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The King in the Window Paperback – 1 Oct 2006
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Later that night, he stares out of the kitchen window while still wearing the crown and, sarcastically, says that he must be the king in the window. But what he sees next isn't his own reflection, but that of a boy wearing traditional 17th-century French clothes. What happens next is the start of a journey that will lead Oliver all over Paris, and far beyond, as he is caught up in the war of windows and mirrors with his friends Charlie and Neige.
The King in the Window isn't a story that is content with reality as it currently stands; it has a penchant for twisting reality like a cloth being twisted by a pair of hands (and there are a lot of metaphors in this book). It also knows its literary history, as a famous children's book is referenced and brought right into the story. It's fantastic in the way it is done.
Chapter sixteen, The Battle of Ice and Water, might just be one of the finest chapters of children's literature ever written. The whole book is great, but this chapter positively glows as if the words had just been freshly etched with a white-hot needle. Oliver's plan for the final climactic battle needs reading a couple of times, but you'll experience the same "Oh, YES I get it!" feeling that his friend Charlie experiences as Oliver outlines the plan to Charlie, Neige and their friends. It's a heck of a way to set up the final battle.
French history is also well-referenced, with a group of famous French poets, artists and even a famous soothsayer being critical to the resolution of the war of windows and mirrors.
The only slight qualm I had with this book is that, at times, the author tends to be a bit condescending. In no way is it enough to detract from the story, but I did catch myself thinking that the editor could've done with one less late night and one more cup of coffee.
Overall, though, The King in the Window is a cracking story about a boy who suddenly becomes a king and has to save more than just the world. Highly recommended.
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by Adam Gopnik
(Miramax Books, 2005)
I once knew a girl who grew up in Marin County and whose mother knew Jim Henson, creator of the Muppets, and (so the story goes) occasionally he would babysit for them and tell bedtime stories. I imagine that being author Adam Gopnik's son would be a bit like that, having a singular creative intelligence at your beck and call, weaving stories that no one else can hear... Until, now that is: this childrens fantasy book is clearly based on stories that Gopnik - an essayist for the "New Yorker" magazine - wove for his son while on a multi-year assignment in France. The hero, Oliver Parker, is a twelve-year old American boy who has spent most of his life growing up in Paris with his (cough, cough) newspaper-writer father and cheerful, athletically-inclined mom.
In a dense epic that weaves in echoes of "Peter Pan," "Alice In Wonderland" and that creepy '80s movie with David Bowie in it, "Labyrinth," Gopnik tells a tale of an alternate world of mirror and window reflections at war with each other, and a sinister force inside of mirrors that steals the souls of those who are overly vain. The soul-stealing theme is a bit intense, and genuinely creepy, and like some of the book's more complex concepts, isn't entirely translated from the adult imagination into smooth-enough prose that would be accessible to most children. Indeed, although I found many passages captivating, I was surprised at how earthen and lumpy Gopnik's prose was here... I admire him greatly as a writer and humorist, but found much of this book had a fairly mechanical feel to it - paragraphs often seemed repetitive and circular and I was surprised at how often a stylist for the New Yorker would reuse the same words and phrases in such close proximity (in one short paragraph the word "light" is repeated seven times - do they not have thesauri in France?) Also, the book could have been about a fifth shorter than it was - sometimes it got a bit too wordy.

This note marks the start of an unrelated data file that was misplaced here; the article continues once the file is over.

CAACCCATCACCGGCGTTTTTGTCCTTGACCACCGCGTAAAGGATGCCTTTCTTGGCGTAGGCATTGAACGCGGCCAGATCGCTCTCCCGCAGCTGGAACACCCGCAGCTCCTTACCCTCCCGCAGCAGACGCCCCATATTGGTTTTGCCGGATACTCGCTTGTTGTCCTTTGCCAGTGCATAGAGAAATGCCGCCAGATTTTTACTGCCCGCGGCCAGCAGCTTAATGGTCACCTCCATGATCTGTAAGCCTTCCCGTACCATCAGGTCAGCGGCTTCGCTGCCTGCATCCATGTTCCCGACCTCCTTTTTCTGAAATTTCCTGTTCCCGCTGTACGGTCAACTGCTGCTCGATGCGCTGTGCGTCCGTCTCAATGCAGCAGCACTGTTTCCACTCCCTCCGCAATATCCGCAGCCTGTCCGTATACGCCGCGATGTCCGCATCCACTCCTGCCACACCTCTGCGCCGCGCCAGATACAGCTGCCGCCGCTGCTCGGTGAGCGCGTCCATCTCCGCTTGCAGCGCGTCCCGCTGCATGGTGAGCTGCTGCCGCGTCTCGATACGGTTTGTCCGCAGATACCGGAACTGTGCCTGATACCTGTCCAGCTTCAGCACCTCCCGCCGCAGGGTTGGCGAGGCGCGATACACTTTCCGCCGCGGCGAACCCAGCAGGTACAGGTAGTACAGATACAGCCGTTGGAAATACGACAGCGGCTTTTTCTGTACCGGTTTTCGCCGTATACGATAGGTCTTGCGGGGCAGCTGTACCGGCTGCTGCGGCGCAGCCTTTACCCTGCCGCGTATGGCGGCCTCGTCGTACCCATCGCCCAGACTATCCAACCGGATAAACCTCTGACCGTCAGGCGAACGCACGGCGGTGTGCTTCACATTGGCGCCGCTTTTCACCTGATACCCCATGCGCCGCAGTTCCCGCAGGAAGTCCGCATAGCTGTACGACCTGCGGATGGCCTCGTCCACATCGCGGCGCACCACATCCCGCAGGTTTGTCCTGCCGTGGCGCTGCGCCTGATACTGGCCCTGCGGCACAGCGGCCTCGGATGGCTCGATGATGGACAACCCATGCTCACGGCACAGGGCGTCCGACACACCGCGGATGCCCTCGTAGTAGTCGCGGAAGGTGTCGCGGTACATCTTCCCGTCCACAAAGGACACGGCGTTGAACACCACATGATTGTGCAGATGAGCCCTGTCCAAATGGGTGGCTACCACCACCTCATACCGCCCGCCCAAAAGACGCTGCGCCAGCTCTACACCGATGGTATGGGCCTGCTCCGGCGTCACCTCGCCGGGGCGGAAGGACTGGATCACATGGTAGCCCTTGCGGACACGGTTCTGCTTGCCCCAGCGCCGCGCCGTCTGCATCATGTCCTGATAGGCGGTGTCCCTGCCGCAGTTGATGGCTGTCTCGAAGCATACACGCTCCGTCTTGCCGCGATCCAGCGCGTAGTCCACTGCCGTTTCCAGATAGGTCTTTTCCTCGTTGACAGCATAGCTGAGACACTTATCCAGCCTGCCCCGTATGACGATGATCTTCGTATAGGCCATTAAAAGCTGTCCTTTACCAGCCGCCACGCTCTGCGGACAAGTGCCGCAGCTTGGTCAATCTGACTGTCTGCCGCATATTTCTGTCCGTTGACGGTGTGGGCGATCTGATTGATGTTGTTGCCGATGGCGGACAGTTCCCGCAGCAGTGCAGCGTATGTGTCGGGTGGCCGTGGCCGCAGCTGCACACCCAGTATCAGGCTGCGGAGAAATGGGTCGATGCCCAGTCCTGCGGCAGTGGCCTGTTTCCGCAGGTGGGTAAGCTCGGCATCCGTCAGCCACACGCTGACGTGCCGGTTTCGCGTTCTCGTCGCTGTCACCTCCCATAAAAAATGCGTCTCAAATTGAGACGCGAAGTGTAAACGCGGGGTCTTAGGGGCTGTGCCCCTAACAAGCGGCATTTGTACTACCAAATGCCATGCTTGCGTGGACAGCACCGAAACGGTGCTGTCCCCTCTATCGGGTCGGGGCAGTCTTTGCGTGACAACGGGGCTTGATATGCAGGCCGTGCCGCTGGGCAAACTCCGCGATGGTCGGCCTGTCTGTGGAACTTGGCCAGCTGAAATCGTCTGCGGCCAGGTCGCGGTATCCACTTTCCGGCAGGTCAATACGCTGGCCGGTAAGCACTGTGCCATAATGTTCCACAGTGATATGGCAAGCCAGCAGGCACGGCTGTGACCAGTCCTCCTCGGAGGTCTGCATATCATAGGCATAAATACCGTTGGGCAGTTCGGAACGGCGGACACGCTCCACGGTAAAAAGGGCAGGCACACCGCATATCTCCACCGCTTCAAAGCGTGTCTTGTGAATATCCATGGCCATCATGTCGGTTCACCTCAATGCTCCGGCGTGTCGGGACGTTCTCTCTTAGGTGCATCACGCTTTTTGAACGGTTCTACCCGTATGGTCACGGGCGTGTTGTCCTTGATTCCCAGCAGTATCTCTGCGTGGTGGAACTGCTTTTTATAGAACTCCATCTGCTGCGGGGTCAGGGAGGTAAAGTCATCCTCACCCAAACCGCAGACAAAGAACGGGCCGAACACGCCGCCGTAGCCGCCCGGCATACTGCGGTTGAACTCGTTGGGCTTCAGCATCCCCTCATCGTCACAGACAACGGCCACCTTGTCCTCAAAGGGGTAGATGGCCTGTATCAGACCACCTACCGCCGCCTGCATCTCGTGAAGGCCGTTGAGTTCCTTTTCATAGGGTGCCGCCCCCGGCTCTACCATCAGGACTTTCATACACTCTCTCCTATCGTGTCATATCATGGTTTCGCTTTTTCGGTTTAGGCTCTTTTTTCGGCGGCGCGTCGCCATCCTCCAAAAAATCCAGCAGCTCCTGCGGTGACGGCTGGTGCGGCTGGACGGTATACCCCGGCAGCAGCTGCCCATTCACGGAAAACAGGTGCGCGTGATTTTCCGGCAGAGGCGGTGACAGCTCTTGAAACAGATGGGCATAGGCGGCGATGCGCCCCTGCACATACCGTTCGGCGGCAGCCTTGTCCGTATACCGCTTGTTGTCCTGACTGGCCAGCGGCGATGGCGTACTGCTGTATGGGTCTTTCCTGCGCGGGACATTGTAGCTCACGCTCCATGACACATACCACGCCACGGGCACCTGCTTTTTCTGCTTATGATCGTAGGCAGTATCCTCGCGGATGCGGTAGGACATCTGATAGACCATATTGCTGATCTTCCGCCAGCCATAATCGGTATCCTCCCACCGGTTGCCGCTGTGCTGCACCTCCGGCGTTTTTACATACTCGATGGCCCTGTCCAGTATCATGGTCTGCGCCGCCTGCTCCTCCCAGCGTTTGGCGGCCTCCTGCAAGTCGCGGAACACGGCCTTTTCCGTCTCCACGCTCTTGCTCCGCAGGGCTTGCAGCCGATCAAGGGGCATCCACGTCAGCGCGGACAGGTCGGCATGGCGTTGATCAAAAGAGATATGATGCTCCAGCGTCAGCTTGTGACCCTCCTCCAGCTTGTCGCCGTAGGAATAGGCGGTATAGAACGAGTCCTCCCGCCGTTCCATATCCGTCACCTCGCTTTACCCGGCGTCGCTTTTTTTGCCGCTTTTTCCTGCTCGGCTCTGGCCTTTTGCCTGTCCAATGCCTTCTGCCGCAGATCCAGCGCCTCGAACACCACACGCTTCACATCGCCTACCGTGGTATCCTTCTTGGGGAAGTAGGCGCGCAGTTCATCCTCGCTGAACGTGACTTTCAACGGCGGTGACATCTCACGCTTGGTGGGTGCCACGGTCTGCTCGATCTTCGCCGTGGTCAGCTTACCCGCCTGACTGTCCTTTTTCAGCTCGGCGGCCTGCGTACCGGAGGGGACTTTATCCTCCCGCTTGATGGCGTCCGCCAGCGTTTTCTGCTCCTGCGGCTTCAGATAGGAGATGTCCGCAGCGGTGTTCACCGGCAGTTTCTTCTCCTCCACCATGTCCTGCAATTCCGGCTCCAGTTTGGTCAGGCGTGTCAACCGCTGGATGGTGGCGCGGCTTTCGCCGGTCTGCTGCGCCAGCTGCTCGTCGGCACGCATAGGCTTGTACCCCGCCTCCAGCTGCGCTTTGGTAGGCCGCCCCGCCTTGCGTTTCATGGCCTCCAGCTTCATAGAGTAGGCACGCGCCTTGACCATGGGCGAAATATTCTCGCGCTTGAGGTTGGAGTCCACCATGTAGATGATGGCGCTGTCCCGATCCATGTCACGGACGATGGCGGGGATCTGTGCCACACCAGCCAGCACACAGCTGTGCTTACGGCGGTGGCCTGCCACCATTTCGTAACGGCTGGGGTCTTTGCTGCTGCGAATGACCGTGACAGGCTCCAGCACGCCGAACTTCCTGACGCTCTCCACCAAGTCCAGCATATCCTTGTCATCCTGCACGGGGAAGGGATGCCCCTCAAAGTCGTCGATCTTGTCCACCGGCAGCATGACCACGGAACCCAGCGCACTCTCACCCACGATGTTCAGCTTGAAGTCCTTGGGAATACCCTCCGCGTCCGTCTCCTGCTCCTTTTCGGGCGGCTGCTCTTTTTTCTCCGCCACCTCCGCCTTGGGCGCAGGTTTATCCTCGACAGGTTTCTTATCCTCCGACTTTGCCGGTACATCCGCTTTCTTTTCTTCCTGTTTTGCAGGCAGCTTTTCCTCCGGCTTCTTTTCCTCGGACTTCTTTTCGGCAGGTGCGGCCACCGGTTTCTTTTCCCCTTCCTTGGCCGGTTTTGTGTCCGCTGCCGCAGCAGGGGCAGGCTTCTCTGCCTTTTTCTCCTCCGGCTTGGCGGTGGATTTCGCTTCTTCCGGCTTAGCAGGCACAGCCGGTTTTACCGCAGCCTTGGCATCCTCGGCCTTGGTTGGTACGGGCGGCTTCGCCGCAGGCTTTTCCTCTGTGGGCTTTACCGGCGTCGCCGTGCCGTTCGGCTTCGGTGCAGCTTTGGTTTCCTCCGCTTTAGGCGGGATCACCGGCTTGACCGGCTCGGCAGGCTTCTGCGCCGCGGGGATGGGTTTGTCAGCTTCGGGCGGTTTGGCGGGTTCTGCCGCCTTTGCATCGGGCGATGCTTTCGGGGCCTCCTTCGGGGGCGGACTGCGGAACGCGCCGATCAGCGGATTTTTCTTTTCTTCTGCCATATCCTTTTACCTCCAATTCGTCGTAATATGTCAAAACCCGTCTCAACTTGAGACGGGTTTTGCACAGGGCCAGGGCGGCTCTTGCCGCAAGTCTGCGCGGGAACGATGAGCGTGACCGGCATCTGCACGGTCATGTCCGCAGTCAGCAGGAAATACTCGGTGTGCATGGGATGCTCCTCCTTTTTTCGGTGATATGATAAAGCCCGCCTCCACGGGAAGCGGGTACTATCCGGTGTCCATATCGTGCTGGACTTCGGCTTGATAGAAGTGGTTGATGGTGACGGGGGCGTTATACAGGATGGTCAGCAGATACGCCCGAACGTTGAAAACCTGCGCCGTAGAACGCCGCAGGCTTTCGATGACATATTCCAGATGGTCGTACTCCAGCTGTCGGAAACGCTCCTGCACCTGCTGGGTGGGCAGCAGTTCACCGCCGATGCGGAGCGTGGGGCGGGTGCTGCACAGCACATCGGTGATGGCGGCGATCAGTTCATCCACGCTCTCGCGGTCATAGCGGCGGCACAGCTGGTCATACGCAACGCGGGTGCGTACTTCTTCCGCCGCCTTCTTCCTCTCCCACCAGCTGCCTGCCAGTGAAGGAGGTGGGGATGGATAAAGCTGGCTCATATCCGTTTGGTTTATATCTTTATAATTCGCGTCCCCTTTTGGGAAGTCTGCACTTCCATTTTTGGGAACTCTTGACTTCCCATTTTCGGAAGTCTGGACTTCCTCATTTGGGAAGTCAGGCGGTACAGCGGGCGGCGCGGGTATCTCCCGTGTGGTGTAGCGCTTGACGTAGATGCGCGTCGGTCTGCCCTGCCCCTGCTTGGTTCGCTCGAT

Still, this is an imaginative and intelligent fantasy adventure, and I would recommend it for families of a certain intellectual, egghead-y bent. It's not the greatest kid's book ever, but it's certainly not the worst. Worth checking out. (Joe Sixpack, ReadThatAgain childrens book reviews)
Oliver Parker is a twelve-year-old American boy living in Paris. Contrasts between America and France are very convincingly portrayed through Oliver's eyes and through comments from his parents and teachers. Life is hard. School is serious. And language arts, taught in a foreign language, give heavy devoirs (homework). But that's not Oliver's only problem. There's the fact that his father, once loving and deeply involved in his life, now seems to grow ever more distant. There's the row he had with a girl called Neige downstairs. There's the American friend who's too far away to be any help, but thanks to computers and wi-fi hotspots is near enough to talk to. And there's the strange character who looks out from a window when Oliver incautiously, and childishly, persists in wearing a paper crown after Epiphany celebrations.
This novel has all the charm and intriguing word-play of Alice, the solid world-building and modern-day outlook of Harry Potter, the foreign mystique of the Little Prince, and a wonderful combination of imagination, allegory and science. Exciting, innocent, esoterically clever and solidly down-to-earth, the result is a book that draws adults in just as surely as children, leaving the reader just slightly the wiser, pleasantly confused, and with a whole new wonderful outlook on windows and mirrors.
Disclosure: A friend's grandson recommended this book and I loved it!